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My Name is Sarah, and I'm a


Monday, November 08, 2010

Foodaholic.

Last night I was watching the 1st week of this season's The Biggest Loser. Aaron was talking about his dad and how he grew up embarrassed of his dad's alcoholism. Aaron didn't choose alcohol for his addiction, instead he chose food.

This resonated with me. I too, had an alcoholic parent that I was embarrassed about. She's also been obese most of her life. Like Aaron, I chose the path of food being my addiction. I still hide some of my eating, many social events end up with me gorging my face with food, and I still find myself labeling food "good" and "bad". I feel that every day I have to consciously think about what choices I'm making. I have to think ahead about those social commitments and how I can prevent losing control. Each meal and each event is a chance for me to either go off the rails emoticon or stay in this journey. Can anyone relate?

Whether it be shopping, gambling, smoking, drinking, or eating; I think many of us have addictions or things in our life that get out of balance.

So, how does one break this cycle? emoticon
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Member Comments About This Blog Post:
STRESS80 1/13/2011 12:43AM

    I can relate most definitely. I have turned to food so that I didn't have to feel anything at some points in my life. As a child I was abused and food was the only thing I felt I had control over. Now everyday is a struggle to make sure that I eat right and don't binge. That I do something in the lines of exercise. Food has always been an emotional thing for me. Now I have awesome support from my own family. Now I'm more aware of the choices I make and how it will effect me and my results. I will succeed and not let food run my life. emoticon because you are taking steps to change your life for the better. emoticon

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NJVBALLGIRL 1/10/2011 2:33PM

    I am such a foodaholic. I am trying to convince myself that I can still be a 'good' foodaholic by being obsessed with the freggies and things, but we'll see if that works :p

I think there is definitely a connection between a lot of the addictions people suffer from. Because my aunt passed away from alcoholism and smoking my entire family doesn't smoke, but we eat instead. I read somewhere that sometimes genetics comes into play, that families may have an addictive gene that can turn up anywhere- gambling, eating, smoking, and drinking. and sometimes it can be multiple in each person, so even if they swear off cigarettes they instead turn to the cookies, or have two or three of these addictions and can't help themselves.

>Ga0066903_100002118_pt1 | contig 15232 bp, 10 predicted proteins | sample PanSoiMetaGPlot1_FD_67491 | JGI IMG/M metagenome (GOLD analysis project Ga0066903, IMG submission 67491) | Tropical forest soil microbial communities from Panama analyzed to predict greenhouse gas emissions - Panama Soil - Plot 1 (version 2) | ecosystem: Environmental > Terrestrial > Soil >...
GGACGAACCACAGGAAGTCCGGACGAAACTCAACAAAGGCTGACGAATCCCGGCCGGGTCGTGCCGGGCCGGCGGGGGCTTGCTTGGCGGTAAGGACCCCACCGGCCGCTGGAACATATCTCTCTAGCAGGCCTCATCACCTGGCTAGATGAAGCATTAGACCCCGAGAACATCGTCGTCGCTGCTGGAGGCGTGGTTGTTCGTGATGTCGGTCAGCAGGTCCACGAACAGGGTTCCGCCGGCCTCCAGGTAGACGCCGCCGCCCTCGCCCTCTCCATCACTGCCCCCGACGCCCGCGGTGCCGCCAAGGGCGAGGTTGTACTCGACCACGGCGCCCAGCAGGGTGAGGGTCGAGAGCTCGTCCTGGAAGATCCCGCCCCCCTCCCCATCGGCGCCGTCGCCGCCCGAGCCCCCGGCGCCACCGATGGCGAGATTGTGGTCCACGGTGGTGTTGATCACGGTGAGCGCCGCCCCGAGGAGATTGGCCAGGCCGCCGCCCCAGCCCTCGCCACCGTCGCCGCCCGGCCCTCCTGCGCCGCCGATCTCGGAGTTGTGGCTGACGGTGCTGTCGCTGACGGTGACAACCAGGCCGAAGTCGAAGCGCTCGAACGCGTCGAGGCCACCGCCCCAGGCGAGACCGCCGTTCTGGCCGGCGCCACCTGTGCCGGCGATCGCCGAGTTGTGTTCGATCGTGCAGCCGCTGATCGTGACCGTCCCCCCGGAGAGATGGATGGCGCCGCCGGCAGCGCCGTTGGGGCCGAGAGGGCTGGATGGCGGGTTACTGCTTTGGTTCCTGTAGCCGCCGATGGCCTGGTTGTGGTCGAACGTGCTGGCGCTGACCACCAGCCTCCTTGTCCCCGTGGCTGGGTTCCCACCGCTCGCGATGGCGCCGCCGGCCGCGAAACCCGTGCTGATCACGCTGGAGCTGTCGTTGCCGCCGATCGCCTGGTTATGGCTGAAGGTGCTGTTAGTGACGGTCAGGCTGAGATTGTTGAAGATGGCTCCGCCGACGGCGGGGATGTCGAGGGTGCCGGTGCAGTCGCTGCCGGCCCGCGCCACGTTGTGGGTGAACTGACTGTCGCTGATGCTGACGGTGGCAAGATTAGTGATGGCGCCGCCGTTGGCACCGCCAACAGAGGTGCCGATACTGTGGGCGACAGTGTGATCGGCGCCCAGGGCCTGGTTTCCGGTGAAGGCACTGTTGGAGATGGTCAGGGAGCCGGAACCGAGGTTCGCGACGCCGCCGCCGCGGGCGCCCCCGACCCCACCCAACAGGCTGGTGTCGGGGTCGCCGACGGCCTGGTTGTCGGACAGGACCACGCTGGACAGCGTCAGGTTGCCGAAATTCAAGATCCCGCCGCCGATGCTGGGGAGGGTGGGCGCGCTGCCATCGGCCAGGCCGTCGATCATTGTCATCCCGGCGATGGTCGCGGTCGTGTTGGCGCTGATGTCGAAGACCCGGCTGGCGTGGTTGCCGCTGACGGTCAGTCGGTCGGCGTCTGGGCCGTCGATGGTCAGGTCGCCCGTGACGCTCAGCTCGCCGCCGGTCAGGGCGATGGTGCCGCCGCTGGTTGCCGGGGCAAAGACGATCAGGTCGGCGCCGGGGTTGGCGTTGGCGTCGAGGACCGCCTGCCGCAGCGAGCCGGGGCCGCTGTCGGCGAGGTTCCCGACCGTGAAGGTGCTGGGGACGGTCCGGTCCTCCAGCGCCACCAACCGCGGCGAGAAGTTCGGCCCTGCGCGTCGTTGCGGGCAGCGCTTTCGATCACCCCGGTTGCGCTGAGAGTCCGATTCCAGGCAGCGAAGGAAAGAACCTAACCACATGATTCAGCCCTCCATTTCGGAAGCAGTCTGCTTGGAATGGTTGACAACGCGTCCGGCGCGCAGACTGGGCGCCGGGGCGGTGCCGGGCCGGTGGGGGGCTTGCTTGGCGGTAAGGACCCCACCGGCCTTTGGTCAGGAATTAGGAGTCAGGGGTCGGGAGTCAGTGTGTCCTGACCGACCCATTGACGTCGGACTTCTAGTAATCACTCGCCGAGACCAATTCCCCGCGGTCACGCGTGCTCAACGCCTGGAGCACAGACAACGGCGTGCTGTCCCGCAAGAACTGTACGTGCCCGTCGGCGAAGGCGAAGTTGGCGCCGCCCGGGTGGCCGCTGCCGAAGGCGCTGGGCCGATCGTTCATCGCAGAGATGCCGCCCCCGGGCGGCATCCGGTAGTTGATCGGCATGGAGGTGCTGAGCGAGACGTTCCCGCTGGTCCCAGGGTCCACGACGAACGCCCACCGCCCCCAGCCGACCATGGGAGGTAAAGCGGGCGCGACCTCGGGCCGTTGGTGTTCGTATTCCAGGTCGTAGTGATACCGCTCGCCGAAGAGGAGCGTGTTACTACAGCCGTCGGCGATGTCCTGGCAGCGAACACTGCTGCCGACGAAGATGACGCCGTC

Here's hoping we break the cycle!! Great blog, reminded me again of why I need to fight the cravings!

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VERONICAS_GOALS 1/9/2011 8:40AM

    emoticon

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_TRIXIE_ 11/9/2010 5:43PM

    emoticon
Me, three. Total foodaholic.

You and I were at the same function on Sat night and AS I WAS EATING SECONDS, I thought to myself about how good your control was. I just can't do it. I grazed like a cow, but then forced myself to run the next morning.

6 miles later and I *think* I've worked off the mini turtles, but the rest of the apple cake is on my counter as I type...

I haven't thought much about the correlation between a parent's alcoholism and our own "addictions," but it's something to ponder. I know I eat much more freely because I don't have someone watching me and possibly judging me.

No idea how to break the cycle, but know you're not alone. :)


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CHAOTIC-KITTY 11/8/2010 9:45PM

  I can relate to this. Today, I ate some chocolate in my kitchen.. away from my husband so he wouldn't see me. :(

Thanks for sharing and we WILL succeed!!!

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GUNI50 11/8/2010 7:59PM

    Hey Cupcake Sarah...What can I say that hasn't been said? Addiction is addiction; if we "taste" of the addiction it triggers it again! We KNOW that, but the need we feel when stressed, or the habit that just slides past our consciousness causes us grief every time.You are so right about that.
Social situations are deadly for me too. That didn't have anything to do with alcohol, but guilt...same result tho! AND with SP we are learning a new habit...which takes time! AND with SP we are learning what is "Normal"...which takes time! AND with SP Friends, we are learning that all those "strong" people (that we thought were probably flawless) have areas of weakness...just like ours...so probability is high that all humanity AND each human, is working on getting along in life despite a "weakness" that hits them when stressed or when habit slips by their consciousness...THAT tickles my funny-bone somehow!! LOL!! That we may all be unique, but our problems are the same!! Now you and I and all the lovely SPs are working on ours in the same way too!!...AND SUCCEEDING, BY JOVE!!! LOL!!